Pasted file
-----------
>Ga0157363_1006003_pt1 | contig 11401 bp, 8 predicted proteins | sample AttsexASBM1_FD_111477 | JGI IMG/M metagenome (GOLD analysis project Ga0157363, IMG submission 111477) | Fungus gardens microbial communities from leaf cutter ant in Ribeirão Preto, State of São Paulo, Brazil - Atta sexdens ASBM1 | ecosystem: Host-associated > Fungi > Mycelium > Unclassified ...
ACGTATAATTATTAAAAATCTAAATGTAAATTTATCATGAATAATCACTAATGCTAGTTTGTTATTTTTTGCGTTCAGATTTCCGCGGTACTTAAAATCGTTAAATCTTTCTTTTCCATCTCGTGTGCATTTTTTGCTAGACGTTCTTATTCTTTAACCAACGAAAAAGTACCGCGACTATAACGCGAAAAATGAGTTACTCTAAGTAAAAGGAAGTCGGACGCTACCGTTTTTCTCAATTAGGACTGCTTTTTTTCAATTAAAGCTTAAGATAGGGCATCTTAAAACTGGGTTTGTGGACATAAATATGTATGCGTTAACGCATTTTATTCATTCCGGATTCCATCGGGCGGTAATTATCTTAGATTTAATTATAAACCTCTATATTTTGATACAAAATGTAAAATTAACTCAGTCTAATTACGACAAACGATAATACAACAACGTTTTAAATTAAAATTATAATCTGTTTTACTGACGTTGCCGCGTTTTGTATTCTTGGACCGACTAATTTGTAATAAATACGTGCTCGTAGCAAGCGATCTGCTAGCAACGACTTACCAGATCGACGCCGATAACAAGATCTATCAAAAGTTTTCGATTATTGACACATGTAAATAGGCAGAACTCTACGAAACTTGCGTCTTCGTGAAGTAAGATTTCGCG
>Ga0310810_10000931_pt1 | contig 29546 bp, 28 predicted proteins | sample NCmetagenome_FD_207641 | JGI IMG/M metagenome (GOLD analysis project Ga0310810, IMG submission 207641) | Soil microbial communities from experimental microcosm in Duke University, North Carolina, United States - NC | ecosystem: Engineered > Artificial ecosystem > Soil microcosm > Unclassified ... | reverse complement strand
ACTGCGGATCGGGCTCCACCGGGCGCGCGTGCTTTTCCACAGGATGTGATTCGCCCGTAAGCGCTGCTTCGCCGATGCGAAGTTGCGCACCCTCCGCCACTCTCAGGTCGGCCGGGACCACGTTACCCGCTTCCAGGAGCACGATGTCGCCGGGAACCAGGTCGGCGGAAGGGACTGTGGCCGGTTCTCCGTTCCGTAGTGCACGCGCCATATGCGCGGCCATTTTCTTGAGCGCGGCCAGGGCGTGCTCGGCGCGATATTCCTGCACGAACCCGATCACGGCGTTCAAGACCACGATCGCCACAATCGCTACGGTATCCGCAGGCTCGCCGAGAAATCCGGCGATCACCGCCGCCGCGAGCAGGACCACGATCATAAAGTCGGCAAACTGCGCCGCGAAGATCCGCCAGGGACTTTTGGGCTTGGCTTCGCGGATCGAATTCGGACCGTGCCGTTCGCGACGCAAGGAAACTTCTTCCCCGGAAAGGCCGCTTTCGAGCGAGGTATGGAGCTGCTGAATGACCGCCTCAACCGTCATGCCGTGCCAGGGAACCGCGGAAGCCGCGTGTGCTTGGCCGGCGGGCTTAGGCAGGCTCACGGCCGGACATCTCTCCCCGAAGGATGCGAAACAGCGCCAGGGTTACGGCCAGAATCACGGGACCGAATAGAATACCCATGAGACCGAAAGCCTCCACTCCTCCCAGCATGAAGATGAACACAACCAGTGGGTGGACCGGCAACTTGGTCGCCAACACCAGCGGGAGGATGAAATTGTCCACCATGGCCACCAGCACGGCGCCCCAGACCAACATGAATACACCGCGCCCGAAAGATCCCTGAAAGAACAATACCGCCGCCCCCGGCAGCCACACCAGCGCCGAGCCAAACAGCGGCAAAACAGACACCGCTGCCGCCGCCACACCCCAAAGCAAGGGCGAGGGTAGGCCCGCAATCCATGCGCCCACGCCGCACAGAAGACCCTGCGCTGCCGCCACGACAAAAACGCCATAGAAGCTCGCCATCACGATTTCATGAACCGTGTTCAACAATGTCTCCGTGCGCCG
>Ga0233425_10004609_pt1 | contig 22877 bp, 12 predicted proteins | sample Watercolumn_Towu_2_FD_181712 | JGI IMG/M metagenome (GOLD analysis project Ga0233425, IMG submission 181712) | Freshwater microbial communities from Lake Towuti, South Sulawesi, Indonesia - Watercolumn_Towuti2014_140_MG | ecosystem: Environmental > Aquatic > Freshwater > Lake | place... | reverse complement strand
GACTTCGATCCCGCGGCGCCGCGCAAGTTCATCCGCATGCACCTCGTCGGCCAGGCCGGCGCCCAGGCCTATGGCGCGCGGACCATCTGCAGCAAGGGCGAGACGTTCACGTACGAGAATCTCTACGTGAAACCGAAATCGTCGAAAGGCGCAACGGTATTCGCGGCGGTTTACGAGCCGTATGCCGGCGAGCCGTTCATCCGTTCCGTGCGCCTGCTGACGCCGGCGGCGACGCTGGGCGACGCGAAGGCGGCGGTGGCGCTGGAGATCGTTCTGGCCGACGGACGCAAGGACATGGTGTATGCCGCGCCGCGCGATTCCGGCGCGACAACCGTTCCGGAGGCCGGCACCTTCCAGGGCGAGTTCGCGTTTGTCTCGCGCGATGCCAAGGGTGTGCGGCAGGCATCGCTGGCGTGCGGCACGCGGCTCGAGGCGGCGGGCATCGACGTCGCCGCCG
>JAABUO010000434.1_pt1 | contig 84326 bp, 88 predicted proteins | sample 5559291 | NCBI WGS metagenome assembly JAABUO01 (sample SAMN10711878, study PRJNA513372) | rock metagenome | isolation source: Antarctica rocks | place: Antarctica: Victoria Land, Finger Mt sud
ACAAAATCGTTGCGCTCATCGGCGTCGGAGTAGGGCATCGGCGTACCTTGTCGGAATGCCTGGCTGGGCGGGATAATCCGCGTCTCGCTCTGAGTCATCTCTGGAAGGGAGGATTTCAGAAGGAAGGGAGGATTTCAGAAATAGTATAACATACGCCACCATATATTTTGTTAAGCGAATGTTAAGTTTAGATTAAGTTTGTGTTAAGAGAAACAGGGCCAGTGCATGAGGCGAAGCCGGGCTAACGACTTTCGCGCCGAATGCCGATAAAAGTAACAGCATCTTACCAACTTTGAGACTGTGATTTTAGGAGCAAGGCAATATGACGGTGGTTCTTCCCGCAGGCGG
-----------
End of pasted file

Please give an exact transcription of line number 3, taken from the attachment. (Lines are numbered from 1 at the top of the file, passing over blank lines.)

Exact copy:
>Ga0310810_10000931_pt1 | contig 29546 bp, 28 predicted proteins | sample NCmetagenome_FD_207641 | JGI IMG/M metagenome (GOLD analysis project Ga0310810, IMG submission 207641) | Soil microbial communities from experimental microcosm in Duke University, North Carolina, United States - NC | ecosystem: Engineered > Artificial ecosystem > Soil microcosm > Unclassified ... | reverse complement strand